An employer that values its workforce by offering training and professional development reaps the rewards of high employee morale and productivity. Human capital is a company's most valuable resource, and preparing your workforce for growth within the company benefits the employee and the organization.
Conduct a needs assessment for your organization. Determine the aptitude and capabilities of your front line employees, as well as the leadership potential of supervisory and mid-management level professionals. This type of assessment will also help in succession planning. If you administer employee opinion surveys, employee responses may factor into your needs assessment. Employees may have expressed interest in promotional opportunities and professional development. Review those survey results for data pertaining to training needs.
Obtain a copy of the human resources budget. Review the results of your needs assessment and survey responses to determine what percentage of your workforce is ready for training. You may have to estimate the number of employees who may be at the stage in their careers where training and professional development will be absolutely necessary. In light of human resources trends, line items for training and development often must be justified to your company's executive team. Investing in your employees' professional growth demonstrates a commitment to improving the value of your organization's human capital. Determine how much money is allocated to the company's training activities.
Request an employee roster from the IT department. Sort the report using job title, tenure and performance. Based on your needs assessment, spend time contemplating which levels of training and professional development can be provided to employees in various work groups. Armed with information from discussions with department managers and directors, prioritize your training into sessions for every level of your workforce. Determine the number of frontline employees, supervisors and managers invited to attend training. If your organization's productivity is declining, it might be a good idea to work with frontline employees on skills training. If the company is experiencing turnover at the manager level, consider developing supervisory training to prepare them for manager vacancies.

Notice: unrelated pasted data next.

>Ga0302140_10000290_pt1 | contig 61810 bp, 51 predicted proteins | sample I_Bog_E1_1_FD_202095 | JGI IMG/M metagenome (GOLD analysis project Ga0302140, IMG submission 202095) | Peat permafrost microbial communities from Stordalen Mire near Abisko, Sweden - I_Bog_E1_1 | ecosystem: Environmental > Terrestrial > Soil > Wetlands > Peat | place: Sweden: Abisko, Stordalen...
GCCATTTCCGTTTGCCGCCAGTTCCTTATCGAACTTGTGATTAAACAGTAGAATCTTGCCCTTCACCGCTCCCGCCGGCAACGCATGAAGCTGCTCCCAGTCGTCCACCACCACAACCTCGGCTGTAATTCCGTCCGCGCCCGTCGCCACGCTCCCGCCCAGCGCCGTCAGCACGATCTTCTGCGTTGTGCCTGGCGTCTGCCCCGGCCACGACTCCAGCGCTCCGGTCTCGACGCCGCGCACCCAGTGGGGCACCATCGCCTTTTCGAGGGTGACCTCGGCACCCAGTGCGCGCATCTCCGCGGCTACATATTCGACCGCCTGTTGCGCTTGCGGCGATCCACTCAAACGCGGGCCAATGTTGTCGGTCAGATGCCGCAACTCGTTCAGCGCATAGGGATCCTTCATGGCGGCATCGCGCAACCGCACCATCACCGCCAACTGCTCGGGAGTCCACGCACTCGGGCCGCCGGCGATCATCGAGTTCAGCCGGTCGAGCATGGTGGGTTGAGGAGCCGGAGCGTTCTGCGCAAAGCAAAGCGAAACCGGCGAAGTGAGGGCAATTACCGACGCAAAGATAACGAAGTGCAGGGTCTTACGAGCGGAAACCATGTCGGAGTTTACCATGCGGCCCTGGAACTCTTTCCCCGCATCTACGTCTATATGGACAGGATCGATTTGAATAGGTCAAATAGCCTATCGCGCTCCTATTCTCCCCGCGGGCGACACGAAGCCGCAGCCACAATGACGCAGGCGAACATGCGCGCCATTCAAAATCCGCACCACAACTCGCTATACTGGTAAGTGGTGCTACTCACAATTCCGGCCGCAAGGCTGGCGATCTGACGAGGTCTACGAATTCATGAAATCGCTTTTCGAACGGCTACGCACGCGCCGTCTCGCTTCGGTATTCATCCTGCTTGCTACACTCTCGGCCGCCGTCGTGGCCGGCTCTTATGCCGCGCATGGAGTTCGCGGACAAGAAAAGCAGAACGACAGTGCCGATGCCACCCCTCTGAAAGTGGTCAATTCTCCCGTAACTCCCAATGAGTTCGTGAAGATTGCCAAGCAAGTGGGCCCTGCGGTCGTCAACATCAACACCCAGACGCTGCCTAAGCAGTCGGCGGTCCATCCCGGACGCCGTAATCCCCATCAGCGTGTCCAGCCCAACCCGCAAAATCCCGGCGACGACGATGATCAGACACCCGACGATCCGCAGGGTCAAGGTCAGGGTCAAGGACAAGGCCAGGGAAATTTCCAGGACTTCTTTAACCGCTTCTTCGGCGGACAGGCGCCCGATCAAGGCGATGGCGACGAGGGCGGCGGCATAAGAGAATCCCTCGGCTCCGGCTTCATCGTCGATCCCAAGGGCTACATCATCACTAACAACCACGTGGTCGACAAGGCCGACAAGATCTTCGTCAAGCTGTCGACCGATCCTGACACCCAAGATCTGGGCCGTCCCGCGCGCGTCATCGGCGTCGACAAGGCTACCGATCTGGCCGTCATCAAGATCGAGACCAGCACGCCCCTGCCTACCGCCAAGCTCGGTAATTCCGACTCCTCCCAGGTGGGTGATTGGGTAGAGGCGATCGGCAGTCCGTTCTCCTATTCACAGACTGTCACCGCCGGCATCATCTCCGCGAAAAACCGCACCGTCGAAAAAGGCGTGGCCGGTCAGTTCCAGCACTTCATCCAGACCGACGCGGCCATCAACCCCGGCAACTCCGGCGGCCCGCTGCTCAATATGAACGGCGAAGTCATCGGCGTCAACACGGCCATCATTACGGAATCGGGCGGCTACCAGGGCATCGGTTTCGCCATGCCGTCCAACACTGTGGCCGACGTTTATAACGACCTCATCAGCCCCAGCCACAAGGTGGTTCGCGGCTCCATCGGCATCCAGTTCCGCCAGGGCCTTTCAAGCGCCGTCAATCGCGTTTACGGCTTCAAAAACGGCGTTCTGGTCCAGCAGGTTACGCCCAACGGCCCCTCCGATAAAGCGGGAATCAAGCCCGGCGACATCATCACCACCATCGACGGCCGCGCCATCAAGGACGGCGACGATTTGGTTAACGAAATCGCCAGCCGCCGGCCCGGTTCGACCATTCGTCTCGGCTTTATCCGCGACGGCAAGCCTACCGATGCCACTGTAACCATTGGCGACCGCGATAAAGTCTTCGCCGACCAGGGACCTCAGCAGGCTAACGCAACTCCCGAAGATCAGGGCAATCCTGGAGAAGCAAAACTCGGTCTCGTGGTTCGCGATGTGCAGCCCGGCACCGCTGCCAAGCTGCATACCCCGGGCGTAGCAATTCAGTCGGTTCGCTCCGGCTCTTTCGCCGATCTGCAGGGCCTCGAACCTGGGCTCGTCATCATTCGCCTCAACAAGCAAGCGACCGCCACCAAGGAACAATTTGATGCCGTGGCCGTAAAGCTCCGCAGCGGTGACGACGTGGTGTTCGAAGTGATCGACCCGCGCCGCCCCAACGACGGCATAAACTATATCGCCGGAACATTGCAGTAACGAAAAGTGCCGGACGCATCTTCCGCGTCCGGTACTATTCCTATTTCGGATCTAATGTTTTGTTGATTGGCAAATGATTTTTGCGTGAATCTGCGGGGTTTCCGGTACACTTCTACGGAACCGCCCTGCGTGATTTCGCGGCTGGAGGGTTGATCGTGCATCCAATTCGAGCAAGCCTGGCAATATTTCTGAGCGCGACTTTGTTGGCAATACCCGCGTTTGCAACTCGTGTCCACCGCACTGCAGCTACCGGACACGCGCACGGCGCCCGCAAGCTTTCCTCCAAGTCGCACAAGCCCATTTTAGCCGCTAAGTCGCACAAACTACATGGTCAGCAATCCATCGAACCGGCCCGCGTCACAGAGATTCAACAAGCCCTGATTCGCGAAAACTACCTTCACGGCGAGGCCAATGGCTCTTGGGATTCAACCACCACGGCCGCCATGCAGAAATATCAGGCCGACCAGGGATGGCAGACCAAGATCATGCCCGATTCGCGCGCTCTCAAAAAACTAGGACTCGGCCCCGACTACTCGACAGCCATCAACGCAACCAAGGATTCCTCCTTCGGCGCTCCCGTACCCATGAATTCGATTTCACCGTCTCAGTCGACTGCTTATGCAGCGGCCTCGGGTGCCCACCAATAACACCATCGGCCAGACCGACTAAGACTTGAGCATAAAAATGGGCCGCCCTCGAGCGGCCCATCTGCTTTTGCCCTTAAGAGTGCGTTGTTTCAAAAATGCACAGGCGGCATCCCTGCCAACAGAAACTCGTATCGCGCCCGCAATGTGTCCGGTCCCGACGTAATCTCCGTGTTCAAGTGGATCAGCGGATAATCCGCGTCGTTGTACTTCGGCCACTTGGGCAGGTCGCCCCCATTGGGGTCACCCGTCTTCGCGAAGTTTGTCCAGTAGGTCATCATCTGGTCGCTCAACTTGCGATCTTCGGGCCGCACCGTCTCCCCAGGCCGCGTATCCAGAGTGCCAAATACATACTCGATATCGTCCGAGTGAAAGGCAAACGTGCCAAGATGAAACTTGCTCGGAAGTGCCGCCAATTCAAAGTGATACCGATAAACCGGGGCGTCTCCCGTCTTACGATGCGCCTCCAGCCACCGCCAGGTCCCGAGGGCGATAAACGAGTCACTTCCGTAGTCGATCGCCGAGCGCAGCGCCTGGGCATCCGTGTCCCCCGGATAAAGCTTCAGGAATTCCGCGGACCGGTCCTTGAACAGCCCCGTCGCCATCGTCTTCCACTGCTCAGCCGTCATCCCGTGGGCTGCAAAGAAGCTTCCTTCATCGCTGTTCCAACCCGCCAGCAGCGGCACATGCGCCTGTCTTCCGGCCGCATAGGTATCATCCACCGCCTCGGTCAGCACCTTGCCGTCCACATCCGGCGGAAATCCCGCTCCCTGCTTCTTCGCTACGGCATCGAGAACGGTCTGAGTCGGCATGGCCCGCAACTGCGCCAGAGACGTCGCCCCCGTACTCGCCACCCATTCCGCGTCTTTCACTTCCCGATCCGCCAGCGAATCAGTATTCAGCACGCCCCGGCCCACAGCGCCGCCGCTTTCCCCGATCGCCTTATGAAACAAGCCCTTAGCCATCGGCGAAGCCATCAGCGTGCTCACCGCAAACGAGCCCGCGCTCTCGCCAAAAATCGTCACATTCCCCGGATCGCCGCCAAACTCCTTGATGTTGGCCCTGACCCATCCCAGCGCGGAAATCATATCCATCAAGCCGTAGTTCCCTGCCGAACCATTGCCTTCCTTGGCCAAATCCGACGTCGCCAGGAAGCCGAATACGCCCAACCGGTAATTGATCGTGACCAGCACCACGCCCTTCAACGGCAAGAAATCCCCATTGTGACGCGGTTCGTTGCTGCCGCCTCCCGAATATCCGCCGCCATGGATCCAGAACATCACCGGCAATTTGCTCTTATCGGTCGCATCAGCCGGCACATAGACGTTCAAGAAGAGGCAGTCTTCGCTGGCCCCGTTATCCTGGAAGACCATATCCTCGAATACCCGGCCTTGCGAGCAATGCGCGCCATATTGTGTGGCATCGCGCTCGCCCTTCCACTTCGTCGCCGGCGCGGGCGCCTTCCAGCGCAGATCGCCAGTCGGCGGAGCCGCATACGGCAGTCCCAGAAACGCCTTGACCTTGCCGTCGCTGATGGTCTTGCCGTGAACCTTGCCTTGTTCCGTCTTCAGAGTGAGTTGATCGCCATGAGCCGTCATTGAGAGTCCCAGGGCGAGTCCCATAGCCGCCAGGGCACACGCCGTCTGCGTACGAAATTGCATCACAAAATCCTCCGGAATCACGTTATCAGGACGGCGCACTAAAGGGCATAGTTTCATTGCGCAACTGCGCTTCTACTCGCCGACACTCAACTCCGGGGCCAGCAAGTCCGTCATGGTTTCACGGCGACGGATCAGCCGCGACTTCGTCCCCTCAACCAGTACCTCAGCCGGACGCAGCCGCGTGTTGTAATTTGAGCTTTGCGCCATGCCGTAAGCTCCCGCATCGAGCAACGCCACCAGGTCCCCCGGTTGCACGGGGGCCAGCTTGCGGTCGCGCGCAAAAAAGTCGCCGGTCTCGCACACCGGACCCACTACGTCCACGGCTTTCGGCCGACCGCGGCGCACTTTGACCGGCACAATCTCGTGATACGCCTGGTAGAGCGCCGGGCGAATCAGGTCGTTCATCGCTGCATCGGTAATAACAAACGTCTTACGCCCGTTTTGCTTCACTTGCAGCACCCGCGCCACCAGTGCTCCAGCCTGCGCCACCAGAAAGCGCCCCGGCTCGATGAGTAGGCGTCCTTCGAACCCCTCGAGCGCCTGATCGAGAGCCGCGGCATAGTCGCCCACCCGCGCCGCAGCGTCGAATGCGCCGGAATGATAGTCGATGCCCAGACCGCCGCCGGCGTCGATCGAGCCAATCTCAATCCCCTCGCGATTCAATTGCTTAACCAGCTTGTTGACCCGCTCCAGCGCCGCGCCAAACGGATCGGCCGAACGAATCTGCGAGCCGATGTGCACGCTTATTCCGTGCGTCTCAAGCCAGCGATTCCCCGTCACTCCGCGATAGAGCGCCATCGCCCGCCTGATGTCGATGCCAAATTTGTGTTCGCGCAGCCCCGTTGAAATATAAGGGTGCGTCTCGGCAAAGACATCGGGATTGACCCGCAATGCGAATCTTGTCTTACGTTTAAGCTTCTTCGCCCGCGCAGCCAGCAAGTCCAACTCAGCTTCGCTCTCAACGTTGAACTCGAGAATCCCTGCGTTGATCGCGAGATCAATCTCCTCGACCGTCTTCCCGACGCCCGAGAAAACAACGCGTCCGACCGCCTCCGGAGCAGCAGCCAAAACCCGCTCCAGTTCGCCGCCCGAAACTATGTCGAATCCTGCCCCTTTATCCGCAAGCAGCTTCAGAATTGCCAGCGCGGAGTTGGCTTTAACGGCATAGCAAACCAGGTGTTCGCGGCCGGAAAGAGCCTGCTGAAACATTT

Draft your training program based on number of employees, position and aptitude. Discuss with the company's chief executive officer the type of training program that would be most effective for the workforce. Describe the basic curriculum for each level of training as well as projected outcomes. Explain the benefits of training employees in terms of the business bottom line, which will be extremely helpful if you have to justify requesting a budget increase for training and development.
Retain training materials for updating them periodically. Maintain a roster of employee progress after completing their training and participate in future succession planning based on the results of your company's training program.
- Inc. Magazine: Employee Development Still Informal in Most Companies (Ganapati, P.; Jun. 5, 2006)
- University of California, Davis: Training & Development
- Hairdresser Career Development Systems: 4 Keys to Employee Training and Development (Gonzales, J.; Nov. 5, 2009)
- Workforce Management: Special Report on Training and Development: The Leadership Formula (Kriger, P.J.; May 2010)
- U.S. Department of Agriculture, Research, Education, and Economics: Employee Training and Development
- Retain training materials for updating them periodically. Maintain a roster of employee progress after completing their training and participate in future succession planning based on the results of your company's training program.
Ruth Mayhew has been writing since the mid-1980s, and she has been an HR subject matter expert since 1995. Her work appears in "The Multi-Generational Workforce in the Health Care Industry," and she has been cited in numerous publications, including journals and textbooks that focus on human resources management practices. She holds a Master of Arts in sociology from the University of Missouri-Kansas City. In addition, she earned both the SHRM-Senior Certified Professional (SHRM-SCP), through the Society for Human Resource Management, and certification as athe Senior Professional Human Resources (SPHR) through the Human Resources Certification Institute. Ruth also is certified as a facilitator for the Center for Creative Leadership Benchmarks 360 Assessment Suite, and is a Logical Operations Modern Classroom Certified Trainer . Ruth resides in North Carolina and works from her office in the nation's capital, Washington, D.C.